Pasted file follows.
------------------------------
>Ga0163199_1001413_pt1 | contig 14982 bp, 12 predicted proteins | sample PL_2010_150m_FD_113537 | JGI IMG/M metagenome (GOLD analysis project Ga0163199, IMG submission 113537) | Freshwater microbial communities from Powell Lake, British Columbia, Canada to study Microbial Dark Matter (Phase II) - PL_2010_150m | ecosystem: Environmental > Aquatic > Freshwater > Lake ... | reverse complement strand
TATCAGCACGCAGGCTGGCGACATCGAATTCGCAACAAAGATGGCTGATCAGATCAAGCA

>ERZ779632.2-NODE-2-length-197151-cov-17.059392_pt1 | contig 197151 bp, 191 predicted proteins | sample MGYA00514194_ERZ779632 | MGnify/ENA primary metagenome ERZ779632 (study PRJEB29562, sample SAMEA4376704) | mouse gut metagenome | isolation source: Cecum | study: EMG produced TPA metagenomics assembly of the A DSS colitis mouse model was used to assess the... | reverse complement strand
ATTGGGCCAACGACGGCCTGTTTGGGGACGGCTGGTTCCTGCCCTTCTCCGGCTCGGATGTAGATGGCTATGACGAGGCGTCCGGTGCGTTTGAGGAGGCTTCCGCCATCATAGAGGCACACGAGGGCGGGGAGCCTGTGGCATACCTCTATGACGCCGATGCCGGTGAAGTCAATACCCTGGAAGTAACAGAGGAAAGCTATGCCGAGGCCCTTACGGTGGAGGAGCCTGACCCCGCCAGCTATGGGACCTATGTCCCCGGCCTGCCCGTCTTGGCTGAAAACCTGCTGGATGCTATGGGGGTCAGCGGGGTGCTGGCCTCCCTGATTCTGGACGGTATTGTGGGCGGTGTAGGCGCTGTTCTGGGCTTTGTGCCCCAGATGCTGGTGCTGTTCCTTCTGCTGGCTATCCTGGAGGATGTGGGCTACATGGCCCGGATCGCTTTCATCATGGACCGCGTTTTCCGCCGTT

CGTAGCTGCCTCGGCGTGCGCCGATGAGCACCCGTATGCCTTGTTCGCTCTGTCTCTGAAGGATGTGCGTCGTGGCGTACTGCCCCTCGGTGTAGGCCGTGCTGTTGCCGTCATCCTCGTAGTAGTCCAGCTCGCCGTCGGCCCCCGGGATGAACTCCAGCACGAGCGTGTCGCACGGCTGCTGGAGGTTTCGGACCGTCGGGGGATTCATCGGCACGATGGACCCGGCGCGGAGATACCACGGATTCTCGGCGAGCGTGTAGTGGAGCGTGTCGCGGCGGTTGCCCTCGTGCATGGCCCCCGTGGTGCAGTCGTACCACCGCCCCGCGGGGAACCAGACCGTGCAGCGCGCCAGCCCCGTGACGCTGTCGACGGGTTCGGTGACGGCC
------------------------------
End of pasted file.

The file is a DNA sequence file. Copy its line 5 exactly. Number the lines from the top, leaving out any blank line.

CGTAGCTGCCTCGGCGTGCGCCGATGAGCACCCGTATGCCTTGTTCGCTCTGTCTCTGAAGGATGTGCGTCGTGGCGTACTGCCCCTCGGTGTAGGCCGTGCTGTTGCCGTCATCCTCGTAGTAGTCCAGCTCGCCGTCGGCCCCCGGGATGAACTCCAGCACGAGCGTGTCGCACGGCTGCTGGAGGTTTCGGACCGTCGGGGGATTCATCGGCACGATGGACCCGGCGCGGAGATACCACGGATTCTCGGCGAGCGTGTAGTGGAGCGTGTCGCGGCGGTTGCCCTCGTGCATGGCCCCCGTGGTGCAGTCGTACCACCGCCCCGCGGGGAACCAGACCGTGCAGCGCGCCAGCCCCGTGACGCTGTCGACGGGTTCGGTGACGGCC